Teach the Earth > Oceanography > Teaching Activities > Getting a Grip on Hydrogen Bonds

Getting a Grip on Hydrogen Bonds

Elizabeth Nagy-Shadman (eanagy-shadman AT pasadena.edu), Pasadena City College

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This activity was selected for the On the Cutting Edge Exemplary Teaching Collection

Resources in this top level collection a) must have scored Exemplary or Very Good in all five review categories, and must also rate as “Exemplary” in at least three of the five categories. The five categories included in the peer review process are

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This page first made public: May 28, 2013


The purpose of this brief (~15 minutes) activity is for students to directly observe some of the unique properties of water that are the result of hydrogen bonds, such as capillary action, adhesion, cohesion, and surface tension. Students will compare the behavior of water to that of vegetable oil, a non-polar liquid. I have created an activity handout that can either be given to directly to the students or used as a guide by the instructor. It includes vocabulary terms and a discussion "answer key" that should be edited if given directly to students. There is also an "extension activity" that addresses the concept of immiscible solutions.



Introductory level college oceanography course.

Skills and concepts that students must have mastered

Familiarity with chemical composition of water, as well as an understanding of atoms and covalent bonds, would be helpful.

How the activity is situated in the course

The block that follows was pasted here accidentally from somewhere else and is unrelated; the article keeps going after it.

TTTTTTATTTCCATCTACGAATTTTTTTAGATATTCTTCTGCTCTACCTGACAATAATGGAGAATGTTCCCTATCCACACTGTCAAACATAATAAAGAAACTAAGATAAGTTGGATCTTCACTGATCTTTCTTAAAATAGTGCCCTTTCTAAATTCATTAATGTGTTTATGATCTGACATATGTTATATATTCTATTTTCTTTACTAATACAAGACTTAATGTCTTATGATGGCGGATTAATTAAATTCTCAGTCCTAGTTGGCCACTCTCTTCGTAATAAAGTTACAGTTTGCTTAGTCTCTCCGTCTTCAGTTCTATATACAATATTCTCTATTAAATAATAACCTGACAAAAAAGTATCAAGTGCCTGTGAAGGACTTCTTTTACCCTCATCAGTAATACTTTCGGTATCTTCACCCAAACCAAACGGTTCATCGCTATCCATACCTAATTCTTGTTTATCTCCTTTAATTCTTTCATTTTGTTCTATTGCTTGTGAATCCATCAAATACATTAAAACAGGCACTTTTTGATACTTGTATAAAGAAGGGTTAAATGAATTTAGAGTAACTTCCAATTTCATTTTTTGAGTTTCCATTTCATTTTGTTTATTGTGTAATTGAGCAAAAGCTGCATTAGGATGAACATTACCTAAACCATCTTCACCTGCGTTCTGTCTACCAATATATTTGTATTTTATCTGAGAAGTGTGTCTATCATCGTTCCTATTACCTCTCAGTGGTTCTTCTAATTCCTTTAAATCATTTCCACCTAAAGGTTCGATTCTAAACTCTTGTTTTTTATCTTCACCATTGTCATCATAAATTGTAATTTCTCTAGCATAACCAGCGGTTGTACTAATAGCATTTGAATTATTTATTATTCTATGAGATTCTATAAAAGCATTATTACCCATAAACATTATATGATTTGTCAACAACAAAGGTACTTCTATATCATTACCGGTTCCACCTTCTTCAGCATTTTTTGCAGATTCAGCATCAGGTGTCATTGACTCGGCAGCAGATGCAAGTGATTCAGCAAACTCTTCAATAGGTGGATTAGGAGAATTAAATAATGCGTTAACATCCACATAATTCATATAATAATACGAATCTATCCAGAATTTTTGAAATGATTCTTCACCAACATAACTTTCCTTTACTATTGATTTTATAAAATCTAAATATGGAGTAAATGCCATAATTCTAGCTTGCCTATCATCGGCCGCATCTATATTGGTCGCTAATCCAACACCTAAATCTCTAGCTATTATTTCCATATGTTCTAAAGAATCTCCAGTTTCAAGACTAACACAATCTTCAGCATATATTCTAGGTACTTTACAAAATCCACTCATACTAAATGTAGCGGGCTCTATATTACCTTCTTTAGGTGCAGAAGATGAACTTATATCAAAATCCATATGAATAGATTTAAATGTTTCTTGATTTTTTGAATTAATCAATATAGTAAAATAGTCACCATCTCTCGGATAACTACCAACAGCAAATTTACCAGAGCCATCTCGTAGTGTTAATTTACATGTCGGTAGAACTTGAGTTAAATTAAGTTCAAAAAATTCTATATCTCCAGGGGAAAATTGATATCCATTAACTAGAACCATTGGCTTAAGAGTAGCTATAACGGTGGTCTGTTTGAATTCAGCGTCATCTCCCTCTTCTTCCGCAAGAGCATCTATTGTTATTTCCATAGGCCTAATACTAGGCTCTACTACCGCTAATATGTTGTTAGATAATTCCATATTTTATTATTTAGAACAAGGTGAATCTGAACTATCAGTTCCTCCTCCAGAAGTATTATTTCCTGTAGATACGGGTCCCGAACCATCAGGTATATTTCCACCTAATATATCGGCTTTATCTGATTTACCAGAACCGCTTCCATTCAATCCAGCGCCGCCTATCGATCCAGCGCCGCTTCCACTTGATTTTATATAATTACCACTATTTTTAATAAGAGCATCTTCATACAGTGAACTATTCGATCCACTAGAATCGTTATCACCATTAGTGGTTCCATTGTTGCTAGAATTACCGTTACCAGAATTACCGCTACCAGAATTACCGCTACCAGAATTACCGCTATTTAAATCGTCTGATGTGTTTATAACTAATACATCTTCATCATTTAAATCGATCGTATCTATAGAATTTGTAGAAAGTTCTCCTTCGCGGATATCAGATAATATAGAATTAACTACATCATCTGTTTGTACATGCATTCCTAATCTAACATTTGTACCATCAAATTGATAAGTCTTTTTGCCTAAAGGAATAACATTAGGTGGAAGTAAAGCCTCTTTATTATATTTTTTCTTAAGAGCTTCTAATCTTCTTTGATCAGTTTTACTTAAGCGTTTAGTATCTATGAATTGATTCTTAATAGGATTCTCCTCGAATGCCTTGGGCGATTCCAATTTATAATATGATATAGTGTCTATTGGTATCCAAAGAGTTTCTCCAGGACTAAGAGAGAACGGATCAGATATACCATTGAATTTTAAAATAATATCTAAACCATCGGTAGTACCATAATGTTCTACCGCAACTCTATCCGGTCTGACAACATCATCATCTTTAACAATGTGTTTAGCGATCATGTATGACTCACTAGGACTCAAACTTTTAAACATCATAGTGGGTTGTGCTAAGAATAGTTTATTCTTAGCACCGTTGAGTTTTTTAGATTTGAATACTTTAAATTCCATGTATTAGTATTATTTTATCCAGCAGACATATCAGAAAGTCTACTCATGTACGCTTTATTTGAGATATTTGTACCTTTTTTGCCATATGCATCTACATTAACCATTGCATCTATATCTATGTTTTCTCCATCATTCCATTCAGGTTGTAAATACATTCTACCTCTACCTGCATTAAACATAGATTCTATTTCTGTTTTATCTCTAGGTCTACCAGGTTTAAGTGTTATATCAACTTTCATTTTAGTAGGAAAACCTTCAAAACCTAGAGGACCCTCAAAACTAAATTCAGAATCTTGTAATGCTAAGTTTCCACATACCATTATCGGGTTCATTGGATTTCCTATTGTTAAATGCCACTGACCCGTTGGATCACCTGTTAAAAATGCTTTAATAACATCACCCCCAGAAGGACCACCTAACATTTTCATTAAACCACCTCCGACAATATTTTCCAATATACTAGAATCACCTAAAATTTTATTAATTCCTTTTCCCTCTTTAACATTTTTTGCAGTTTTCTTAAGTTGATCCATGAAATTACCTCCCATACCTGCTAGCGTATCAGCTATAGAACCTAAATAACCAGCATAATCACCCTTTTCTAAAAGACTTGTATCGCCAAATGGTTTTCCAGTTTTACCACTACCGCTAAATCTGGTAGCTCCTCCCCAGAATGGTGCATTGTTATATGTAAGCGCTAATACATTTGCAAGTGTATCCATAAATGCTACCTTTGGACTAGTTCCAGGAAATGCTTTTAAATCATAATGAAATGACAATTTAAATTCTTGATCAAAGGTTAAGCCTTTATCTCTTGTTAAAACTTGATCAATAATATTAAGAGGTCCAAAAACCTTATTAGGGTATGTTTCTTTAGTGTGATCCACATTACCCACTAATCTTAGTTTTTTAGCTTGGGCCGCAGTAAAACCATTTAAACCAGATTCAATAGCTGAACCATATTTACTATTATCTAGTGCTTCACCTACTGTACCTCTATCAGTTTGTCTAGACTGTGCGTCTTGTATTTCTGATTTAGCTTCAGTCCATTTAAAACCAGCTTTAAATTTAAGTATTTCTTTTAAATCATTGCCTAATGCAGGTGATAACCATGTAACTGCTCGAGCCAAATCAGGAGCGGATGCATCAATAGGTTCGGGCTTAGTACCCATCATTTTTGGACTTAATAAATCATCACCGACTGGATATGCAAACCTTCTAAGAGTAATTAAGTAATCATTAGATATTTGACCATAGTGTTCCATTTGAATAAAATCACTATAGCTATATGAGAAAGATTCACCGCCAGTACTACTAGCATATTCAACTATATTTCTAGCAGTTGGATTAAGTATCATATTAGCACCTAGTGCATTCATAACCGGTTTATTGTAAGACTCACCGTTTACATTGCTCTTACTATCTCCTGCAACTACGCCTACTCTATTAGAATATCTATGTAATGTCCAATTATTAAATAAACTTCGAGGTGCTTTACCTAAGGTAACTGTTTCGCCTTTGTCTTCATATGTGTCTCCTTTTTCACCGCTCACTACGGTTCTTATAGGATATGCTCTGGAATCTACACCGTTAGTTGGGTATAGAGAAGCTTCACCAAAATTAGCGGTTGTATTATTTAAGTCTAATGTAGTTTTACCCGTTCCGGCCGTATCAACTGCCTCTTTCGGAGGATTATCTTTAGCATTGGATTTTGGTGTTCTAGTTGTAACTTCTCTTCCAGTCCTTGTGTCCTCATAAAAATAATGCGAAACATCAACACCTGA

This would be a good activity to introduce the concept of hydrogen bonds.


Content/concepts goals for this activity

Students will learn that:

  • water molecules are polar, that is each H2O molecule has a slight + and - charge. This is because the structure of a water molecule results in one end of the molecule having an excess negative charge and the other end having an excess negative charge,
  • a special kind of bond, called a hydrogen bond, exists between water molecules where the + side of one molecule is attracted to the – end of another molecule,
  • Hydrogen bonds thus help to hold water molecules together. Each water molecule can form a maximum of four hydrogen bonds with other water molecules, and
  • as a result of the presence of hydrogen bonds, water has some unique properties when compared to most other liquids. These include cohesion, resistance to temperature change, and expansion during freezing. (Note that this activity only focuses on cohesive forces and related phenomena, but this is a good launching activity to then cover the unique heat capacity, density, etc. of water).

Higher order thinking skills goals for this activity

Application: Students will use the concepts learned during the activity to explain "new" situations, such as how water reaches the tops of trees and why drops of water cling to a glass that is emptied.

Analysis: Students will compare and contrast the behavior of water and oil during the activity.

Other skills goals for this activity

Students will work with a partner or in a small group. Students will write their observations and answer questions related to these observations.